They reported: "Unit meets operational performance specification.Tweaked magnetron current and installed ECO 76896. Unit passed all tests."
This may mean 1. There was no problem found and 2. An ECO (electronic change order) was installed. This may be an upgrade to the software that indicated the failure, a defective part, an adjustment (tweaking)or a loose connection.
Whatever it was a failure that was allowed to get into the field because of incomplete final testing and burn in.
Maybe Wharf Rat can comment.
Whatever, it cost me about $ 1000.00 and put me in danger underway with my family.
Can someone find out what the ECO 76896.
Now reread my comment about the policies of poorly run companies when it comes to quality and the almighty $$.


Wharf Rat wrote: "The other more concerning problem with having so many premature failures is compounded by Garmin's requirement to ship the radar back to Kansas and wait for them to send out a 'remanufactured' unit. We have seen this problem predominately with the radomes, and the fact that even as a Garmin NMEA Dealer, NO ONE is allowed to open the dome to diagnose the issue and replace the failed component, otherwise the warranty is voided."
 

greg

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I think this is relatively unfair given my experience with Garmin. Now I'm not a cheerleader as anyone who has read my posts over on tht will attest to, BUT...

I had a defective HD24 dome. It wasn't the dreaded gmr error codes, it was a more subtle error where you would lose service and then it would come back. Over and over and over again. It was fairly frustrating for a while.

I changed cables, and eliminated the port expander, and updated firmware. Nothing seemed to help.

Finally Garmin offered to replace the unit at no cost. All I had to do pay return shipping, which was only about $30. At the time, my unit was a year OUT of warranty, but they still replaced it free of charge.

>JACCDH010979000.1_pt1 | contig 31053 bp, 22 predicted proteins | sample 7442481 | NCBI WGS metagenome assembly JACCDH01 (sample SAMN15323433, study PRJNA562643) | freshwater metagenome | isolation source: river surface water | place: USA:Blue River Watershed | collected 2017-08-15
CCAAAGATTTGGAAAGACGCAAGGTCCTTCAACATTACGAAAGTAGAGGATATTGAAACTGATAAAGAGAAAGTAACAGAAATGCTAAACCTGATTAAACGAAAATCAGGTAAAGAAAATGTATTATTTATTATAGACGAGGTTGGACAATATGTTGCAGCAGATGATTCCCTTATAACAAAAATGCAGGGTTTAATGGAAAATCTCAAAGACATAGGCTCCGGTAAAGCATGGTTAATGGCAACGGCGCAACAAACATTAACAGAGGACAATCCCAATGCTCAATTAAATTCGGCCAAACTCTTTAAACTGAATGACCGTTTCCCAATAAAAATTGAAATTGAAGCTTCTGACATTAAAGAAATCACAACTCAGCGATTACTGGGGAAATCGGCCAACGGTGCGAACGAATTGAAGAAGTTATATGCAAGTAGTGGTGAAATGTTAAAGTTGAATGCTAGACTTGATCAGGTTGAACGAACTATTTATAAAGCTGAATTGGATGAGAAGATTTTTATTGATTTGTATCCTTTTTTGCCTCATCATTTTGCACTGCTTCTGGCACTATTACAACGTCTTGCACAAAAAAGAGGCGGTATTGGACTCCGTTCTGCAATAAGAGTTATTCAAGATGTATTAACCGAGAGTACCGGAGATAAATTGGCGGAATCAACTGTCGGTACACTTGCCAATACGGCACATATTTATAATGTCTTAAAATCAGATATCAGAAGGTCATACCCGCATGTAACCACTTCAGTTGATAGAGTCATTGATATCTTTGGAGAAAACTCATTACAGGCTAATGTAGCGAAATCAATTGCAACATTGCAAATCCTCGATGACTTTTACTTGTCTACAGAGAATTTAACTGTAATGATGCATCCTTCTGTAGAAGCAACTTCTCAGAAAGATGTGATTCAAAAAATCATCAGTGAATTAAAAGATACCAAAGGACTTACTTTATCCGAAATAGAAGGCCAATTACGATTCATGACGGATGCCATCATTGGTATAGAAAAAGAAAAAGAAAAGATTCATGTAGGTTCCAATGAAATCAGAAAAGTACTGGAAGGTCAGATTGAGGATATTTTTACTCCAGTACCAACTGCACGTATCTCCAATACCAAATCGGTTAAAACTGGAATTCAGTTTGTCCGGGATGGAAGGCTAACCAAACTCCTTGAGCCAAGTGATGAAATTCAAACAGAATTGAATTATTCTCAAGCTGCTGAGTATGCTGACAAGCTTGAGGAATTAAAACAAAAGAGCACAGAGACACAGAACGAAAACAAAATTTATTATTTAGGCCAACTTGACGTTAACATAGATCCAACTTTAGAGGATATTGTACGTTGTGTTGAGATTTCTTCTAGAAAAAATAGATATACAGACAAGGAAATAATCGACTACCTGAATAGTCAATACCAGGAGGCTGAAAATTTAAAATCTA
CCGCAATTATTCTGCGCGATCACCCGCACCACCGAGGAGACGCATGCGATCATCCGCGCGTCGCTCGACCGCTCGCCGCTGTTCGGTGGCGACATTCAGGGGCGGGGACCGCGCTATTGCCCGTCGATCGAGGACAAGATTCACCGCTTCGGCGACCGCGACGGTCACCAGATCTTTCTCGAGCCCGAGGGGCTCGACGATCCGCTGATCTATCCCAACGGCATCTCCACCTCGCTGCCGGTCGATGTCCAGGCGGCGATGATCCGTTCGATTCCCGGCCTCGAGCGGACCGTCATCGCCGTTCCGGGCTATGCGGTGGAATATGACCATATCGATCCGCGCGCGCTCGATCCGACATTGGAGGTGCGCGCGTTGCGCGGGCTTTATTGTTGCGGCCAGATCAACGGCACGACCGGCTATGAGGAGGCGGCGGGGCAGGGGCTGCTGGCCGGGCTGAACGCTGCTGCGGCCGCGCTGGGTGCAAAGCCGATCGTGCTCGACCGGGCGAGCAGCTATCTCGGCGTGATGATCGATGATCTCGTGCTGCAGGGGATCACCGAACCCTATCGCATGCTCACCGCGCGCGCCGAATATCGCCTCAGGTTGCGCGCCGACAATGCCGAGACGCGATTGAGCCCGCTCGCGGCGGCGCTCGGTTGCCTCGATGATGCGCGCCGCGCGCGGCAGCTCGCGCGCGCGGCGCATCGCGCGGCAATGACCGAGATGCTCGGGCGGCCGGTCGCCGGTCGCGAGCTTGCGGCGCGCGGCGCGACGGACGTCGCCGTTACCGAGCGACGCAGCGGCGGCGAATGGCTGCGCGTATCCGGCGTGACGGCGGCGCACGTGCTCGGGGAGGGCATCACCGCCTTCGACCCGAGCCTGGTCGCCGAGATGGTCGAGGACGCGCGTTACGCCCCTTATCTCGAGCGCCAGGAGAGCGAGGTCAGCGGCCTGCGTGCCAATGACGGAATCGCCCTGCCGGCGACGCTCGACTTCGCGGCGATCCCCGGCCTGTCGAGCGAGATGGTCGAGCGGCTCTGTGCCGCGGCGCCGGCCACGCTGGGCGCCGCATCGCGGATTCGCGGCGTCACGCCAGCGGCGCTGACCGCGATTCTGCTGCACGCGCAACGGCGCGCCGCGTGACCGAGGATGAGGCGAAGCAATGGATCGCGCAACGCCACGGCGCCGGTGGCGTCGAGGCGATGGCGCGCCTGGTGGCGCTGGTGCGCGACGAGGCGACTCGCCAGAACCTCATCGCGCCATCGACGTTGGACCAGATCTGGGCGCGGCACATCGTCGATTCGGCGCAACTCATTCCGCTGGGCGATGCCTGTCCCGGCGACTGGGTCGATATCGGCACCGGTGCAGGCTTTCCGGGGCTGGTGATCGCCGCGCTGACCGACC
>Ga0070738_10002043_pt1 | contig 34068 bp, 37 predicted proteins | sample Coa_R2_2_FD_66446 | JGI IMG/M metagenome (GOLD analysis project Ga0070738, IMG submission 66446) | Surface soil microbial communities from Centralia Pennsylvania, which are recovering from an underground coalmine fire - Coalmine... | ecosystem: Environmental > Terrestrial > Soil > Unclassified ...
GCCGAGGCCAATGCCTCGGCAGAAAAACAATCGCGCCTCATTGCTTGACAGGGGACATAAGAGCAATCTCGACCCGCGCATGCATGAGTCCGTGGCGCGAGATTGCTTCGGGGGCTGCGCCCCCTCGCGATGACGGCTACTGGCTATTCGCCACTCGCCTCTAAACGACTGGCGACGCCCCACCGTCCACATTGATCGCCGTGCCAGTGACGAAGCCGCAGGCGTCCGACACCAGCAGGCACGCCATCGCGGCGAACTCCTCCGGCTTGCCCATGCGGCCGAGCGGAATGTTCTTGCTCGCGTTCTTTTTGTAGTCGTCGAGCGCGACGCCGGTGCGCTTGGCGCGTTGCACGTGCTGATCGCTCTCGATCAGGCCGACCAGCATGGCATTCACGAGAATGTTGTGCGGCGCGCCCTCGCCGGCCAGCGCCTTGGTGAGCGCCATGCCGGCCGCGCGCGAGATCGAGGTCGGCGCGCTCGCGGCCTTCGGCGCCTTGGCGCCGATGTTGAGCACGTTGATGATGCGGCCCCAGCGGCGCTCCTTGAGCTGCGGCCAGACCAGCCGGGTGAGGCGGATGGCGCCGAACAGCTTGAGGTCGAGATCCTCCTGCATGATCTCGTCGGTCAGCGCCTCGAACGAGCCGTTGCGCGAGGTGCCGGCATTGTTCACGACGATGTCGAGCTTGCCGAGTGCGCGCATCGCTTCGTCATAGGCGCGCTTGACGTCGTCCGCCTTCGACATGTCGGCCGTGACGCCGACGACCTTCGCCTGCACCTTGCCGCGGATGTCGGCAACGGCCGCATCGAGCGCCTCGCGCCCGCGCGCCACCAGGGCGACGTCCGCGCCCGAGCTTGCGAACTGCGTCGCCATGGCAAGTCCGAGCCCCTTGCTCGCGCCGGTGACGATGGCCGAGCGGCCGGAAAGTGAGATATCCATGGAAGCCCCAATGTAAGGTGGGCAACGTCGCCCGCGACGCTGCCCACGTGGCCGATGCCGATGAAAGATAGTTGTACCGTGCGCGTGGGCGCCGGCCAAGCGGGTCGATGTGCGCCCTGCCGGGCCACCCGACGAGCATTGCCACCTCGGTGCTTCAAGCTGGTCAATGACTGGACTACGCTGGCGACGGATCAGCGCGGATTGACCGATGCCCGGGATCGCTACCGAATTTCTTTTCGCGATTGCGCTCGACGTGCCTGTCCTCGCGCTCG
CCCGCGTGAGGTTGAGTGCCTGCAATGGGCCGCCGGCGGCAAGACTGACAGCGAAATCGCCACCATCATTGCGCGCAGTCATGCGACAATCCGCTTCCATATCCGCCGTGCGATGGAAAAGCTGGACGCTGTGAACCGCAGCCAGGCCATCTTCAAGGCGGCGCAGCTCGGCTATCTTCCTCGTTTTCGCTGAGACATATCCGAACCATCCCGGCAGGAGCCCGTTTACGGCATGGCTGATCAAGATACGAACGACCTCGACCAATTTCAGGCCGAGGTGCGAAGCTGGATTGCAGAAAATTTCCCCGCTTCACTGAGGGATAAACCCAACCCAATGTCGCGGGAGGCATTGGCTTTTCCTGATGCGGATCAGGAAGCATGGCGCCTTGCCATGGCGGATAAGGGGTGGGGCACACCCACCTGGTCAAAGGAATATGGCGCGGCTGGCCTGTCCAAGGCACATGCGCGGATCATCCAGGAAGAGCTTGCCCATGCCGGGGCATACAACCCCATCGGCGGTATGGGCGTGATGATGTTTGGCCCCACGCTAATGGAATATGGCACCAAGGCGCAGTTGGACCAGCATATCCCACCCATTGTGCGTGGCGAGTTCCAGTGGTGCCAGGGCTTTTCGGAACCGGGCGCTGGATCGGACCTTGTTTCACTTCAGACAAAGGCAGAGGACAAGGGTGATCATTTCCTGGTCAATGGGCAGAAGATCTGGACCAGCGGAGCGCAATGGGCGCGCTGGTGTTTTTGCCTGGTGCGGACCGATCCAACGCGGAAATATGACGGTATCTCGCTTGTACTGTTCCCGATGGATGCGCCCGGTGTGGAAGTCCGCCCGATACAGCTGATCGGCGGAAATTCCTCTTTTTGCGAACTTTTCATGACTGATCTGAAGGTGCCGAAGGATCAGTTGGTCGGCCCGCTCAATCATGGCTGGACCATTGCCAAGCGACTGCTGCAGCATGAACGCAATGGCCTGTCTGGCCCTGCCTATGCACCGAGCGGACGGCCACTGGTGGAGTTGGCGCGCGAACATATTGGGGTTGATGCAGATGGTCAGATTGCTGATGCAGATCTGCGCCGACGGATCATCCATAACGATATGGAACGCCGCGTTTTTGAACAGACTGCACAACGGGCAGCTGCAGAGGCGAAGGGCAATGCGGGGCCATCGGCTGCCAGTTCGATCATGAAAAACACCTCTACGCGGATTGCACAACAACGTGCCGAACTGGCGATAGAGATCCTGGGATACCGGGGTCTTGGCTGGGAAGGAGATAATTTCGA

I got a brand new unit. Not a refurb.

No issues since.

The unit works very well. The only issue I have with it is sea state control. In heavy wind and chop I tend to lose visibility close tot he boat (about one ring worth). I've figured out this is spray coming off my bow and being blown up and across the path of the radar. I doubt any radar would do well in those conditions. I seem to be in them a lot though. :(

Anyway, Garmin does a very good job at customer support. Being stuck in Olathe, KS, their engineers don't really know much about salt water fishing, but they are learning.

A good alternative to RM and Furuno though. And even price competitive with Simrad, though I'd give Simrad the nod for a better design "right now". Next product refresh, who knows.

The thing that really frosts me about marine electronics though is that they become obsolete so damn fast. You get "maybe" 3-5 years out of it and it has absolutely no compatibility with new equipment and no resale value. And when you are talking about items that can cost up to $5k each, when you need three or four of them to for a "system", that is painful math.